If you’re a mushroom hunter, even a beginner, you’re going to have excess shrooms, and that’s a good thing. But you’ll want, and need to have some solid methods for preserving them in your bag of tricks to make the most of your harvest.
Drying and pickling are my favorite methods. But, if you’ve ever had a big harvest, you may have asked yourself: “what’s the best way to freeze wild mushrooms?” Freezing can be a great way to preserve your harvest. Unlike drying and pickling mushrooms, there’s a lot of misinformation and weird opinions out there, so I’m going to try and set the record straight a bit, as well as share the methods I use. You should know though, if it’s your first time, that frozen mushrooms, wild or cultivated, will never be as good as fresh, and some freeze better than others. Ischnoderma resinosum and wood ears freeze like a dream, puffballs though? They’ll need extra love, and probably a layer of breading.
The Rule: Don’t Freeze Wild Mushrooms Raw
Maybe you know someone that swears by freezing wild mushrooms and they say they do it every year. Let me set the record straight here. Simply put, freezing will give you flaccid, soggy mushrooms. Why? The reason all has to do with what happens to water when it freezes.
When water freezes, the particles freeze, but more importantly, they expand, and that expansion will tear, burst, rip, and basically destroy anything that tries to stand in it’s way, although you can’t see it with the naked eye. This is why uncooked, raw, wild mushrooms are limp and watery after thawing. You experienced hunters might know that a few mushrooms that can freeze at night and thaw during the day, remaining unchanged for edibility purposes (wood ears and enoki, for example) but they’e beyond the scope of this post.
To Freeze Wild Mushrooms, Cook Them First
The most important sentence you’ll read on this page is that mushrooms should be cooked before freezing. Sweating mushrooms (don’t brown them) in some butter, lard or oil with a healthy pinch of salt will help to remove some of the water they contain. And, flaccid mushrooms aside, in my world freezer space is at a premium. Taking a whole clump of chicken of the woods or another large mushroom and just bagging and putting in the freezer is going to take up valuable real estate. Trust me, you have better things to do than argue with your spouse about what that giant orange thing taking up space in the freezer is.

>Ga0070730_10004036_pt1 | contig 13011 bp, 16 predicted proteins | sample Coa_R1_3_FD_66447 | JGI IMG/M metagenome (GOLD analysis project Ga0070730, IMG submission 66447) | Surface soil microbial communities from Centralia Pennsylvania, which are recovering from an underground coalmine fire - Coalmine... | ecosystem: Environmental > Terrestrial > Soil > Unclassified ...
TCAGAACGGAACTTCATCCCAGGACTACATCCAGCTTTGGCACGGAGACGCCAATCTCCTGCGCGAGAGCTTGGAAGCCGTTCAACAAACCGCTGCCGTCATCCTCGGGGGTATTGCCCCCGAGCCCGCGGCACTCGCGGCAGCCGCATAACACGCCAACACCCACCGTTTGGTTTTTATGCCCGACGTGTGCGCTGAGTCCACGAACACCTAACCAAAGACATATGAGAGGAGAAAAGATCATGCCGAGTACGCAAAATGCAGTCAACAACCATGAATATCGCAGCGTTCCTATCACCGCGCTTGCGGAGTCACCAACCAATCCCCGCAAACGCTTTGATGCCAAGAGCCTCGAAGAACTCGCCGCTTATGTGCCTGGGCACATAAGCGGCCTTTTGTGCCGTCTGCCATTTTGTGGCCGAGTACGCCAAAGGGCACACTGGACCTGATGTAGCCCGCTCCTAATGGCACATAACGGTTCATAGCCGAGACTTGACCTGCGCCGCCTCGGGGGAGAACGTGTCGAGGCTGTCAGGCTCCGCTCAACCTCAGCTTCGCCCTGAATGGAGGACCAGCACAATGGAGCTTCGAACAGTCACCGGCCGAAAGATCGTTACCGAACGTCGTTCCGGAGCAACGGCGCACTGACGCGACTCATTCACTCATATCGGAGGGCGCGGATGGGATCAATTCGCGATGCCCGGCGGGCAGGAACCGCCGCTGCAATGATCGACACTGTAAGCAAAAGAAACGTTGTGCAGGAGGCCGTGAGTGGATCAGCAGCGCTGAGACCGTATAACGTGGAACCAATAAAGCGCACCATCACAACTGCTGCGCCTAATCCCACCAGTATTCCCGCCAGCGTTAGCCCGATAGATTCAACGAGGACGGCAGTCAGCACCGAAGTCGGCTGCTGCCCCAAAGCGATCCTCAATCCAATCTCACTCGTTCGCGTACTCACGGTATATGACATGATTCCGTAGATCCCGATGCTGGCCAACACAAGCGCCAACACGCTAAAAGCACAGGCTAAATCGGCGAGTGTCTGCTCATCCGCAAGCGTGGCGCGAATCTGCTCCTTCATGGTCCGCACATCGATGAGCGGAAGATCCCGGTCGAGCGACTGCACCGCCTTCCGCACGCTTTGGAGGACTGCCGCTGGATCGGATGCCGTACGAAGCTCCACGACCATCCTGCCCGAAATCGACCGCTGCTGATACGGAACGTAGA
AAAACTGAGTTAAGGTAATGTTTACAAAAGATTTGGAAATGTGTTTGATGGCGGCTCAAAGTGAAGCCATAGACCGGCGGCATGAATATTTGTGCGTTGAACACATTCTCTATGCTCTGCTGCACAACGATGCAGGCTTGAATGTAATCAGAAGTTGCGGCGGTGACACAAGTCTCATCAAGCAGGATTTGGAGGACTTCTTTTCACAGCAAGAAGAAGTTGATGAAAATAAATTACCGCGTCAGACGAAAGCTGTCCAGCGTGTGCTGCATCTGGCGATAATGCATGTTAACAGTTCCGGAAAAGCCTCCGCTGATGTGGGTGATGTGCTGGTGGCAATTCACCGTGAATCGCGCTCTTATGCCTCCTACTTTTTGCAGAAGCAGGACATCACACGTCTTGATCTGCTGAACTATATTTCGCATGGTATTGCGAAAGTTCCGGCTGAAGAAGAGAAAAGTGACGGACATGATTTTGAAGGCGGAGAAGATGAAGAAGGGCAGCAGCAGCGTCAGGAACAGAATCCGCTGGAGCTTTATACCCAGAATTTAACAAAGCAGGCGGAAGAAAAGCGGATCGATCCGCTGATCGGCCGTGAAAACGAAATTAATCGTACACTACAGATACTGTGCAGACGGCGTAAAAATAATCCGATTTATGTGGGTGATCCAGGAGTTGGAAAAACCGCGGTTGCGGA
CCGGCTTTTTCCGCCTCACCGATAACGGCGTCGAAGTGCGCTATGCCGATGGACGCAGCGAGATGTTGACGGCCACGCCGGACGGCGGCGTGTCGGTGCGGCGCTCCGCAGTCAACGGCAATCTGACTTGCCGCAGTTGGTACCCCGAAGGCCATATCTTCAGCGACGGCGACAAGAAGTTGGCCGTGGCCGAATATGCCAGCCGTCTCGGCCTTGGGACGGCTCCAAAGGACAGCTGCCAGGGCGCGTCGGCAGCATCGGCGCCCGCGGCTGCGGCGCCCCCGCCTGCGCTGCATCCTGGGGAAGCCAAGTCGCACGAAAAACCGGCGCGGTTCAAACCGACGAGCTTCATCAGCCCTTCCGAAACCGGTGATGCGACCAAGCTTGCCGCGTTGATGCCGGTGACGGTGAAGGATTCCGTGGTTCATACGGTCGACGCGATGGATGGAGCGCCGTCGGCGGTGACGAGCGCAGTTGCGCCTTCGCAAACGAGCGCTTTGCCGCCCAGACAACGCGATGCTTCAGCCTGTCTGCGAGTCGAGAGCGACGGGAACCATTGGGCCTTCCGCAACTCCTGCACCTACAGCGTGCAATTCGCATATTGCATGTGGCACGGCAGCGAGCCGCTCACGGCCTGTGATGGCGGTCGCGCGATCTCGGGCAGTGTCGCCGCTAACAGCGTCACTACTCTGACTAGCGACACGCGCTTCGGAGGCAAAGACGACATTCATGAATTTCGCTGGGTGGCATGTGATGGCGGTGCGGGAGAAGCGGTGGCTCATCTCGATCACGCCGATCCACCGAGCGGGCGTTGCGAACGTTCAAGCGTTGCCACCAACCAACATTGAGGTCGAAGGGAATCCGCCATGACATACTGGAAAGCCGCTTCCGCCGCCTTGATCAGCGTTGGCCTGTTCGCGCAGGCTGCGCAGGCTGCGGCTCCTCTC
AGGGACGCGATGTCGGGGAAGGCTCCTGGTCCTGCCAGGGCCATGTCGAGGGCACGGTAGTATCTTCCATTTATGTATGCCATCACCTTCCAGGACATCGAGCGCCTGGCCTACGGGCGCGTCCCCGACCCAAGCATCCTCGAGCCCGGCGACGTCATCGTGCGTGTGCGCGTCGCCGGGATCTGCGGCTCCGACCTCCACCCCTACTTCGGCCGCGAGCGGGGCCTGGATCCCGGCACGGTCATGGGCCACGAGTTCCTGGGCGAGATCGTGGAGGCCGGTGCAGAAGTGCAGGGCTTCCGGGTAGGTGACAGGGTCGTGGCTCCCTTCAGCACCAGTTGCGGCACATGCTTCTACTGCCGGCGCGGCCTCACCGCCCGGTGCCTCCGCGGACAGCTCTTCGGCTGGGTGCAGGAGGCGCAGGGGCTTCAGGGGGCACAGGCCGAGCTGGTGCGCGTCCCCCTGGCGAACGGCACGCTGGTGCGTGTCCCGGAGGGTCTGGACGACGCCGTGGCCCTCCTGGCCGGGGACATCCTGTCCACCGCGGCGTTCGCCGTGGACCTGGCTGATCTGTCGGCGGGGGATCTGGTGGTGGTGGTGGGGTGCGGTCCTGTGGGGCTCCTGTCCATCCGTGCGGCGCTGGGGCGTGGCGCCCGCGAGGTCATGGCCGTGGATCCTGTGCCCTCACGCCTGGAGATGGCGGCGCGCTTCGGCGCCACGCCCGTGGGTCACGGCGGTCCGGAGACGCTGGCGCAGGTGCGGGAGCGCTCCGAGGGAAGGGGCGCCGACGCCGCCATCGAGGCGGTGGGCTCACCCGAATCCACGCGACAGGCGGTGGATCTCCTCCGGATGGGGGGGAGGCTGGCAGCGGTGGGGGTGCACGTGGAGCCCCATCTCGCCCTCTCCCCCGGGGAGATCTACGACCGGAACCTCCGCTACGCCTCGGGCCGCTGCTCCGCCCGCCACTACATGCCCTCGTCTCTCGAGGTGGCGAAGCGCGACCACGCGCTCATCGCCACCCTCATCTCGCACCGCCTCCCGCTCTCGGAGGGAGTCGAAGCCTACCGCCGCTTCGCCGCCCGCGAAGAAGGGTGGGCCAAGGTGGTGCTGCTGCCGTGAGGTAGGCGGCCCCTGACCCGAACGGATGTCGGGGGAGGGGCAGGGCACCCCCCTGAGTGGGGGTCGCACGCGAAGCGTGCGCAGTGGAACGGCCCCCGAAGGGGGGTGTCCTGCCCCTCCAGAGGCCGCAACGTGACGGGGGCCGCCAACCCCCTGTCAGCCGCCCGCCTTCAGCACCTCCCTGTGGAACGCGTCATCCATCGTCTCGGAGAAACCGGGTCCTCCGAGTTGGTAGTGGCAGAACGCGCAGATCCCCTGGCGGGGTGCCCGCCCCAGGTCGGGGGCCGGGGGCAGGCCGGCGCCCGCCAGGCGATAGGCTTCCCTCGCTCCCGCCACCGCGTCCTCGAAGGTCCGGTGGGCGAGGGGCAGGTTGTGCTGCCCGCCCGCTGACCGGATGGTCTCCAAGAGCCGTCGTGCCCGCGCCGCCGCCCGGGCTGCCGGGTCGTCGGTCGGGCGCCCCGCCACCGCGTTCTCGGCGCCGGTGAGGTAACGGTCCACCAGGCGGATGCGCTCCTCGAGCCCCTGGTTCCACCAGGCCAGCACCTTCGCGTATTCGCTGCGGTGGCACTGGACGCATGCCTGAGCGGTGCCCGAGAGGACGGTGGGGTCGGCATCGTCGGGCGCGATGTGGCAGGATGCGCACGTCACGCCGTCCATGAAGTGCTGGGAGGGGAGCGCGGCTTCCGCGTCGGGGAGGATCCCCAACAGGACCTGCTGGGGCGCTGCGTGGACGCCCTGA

My Favorite Method: Vacuum Sealed, Sous Vide Wild Mushrooms
If you’re a forager, you need to have a vacuum sealer. Now, I have mixed feelings about sous-vide cooking, since it can quickly turn into a crutch for young cooks, but preserving your wild mushroom harvest is one place where it is incredibly useful and indispensable for me.
Sure, you can cook your wild mushrooms, and then vacuum seal them, but portioning them after cooking, especially if you’re using a method that has a lot of fat or oil, which helps ward off freezer burn, can get messy. Portioning some wild mushrooms into a vaccuum bag, adding some oil, salt and herbs, then cooking and freezing means everything is completely contained, and nothing has to be done after the mushrooms are cooked.
Don’t Squish Your Mushrooms
Another bonus of cooking your mushrooms after sealing is that vacuum sealing raw mushrooms and cooking afterwords is more gentle on your harvest. Vacuum sealing cooked mushrooms on the other hand, especially with delicate species, can flatten, compress, and ruin them, especially if they’re small buttons, like chanterelles or yellowfeet.
Freezing Mushroom Duxelles
The tried and true space saver for the freezer is a classic mushroom duxelles. If I do freeze wild mushrooms, 99.% of the time this is how I do it. Freezing is probably the best way to preserve these for the long haul, since there isn’t any vinegar or high amounts of salt, and they’ll go bad relatively fast in the fridge. With freezing duxelles, you also don’t have to worry about any loss of texture, since the mushrooms have been cooked, and finely chopped. This is also a decent way to freeze puffballs, but prepare yourself for lots of dicing.
Portioning Duxelles in Ice Cube Trays
A great way to portion duxelles (and a lot of other things) is to freeze them in ice cube trays, pop them out, and put in a freezer bag. Make sure the freezer bag is a heavy duty one though, since portioning into cubes increases the surface area that contacts air, which, over time can be susceptible to freezer burn. Vacuum sealing the mushroom nuggets is a great way to save their quality too, especially in some of the vacuum bags that can be sealed, opened and re-sealed using a vacuum attachment.
Souv-Vide Frozen Wild Mushrooms
- Sous Vide Circulator
- 1/2 tbsp kosher salt
- 1/3 cup Mild flavored cooking oil or lard
- Fresh herbs, especially thyme or bay leaves
- Clean your mushrooms well.
- Season the mushrooms with salt, then put into the vacuum bag with the herbs and oil.
- Seal the bag carefully, using the moist setting.
- Cook the mushrooms at 165F for 2 hours or until completely cooked.
- Immediately cool the mushroom bag in cold water, then dry and freeze.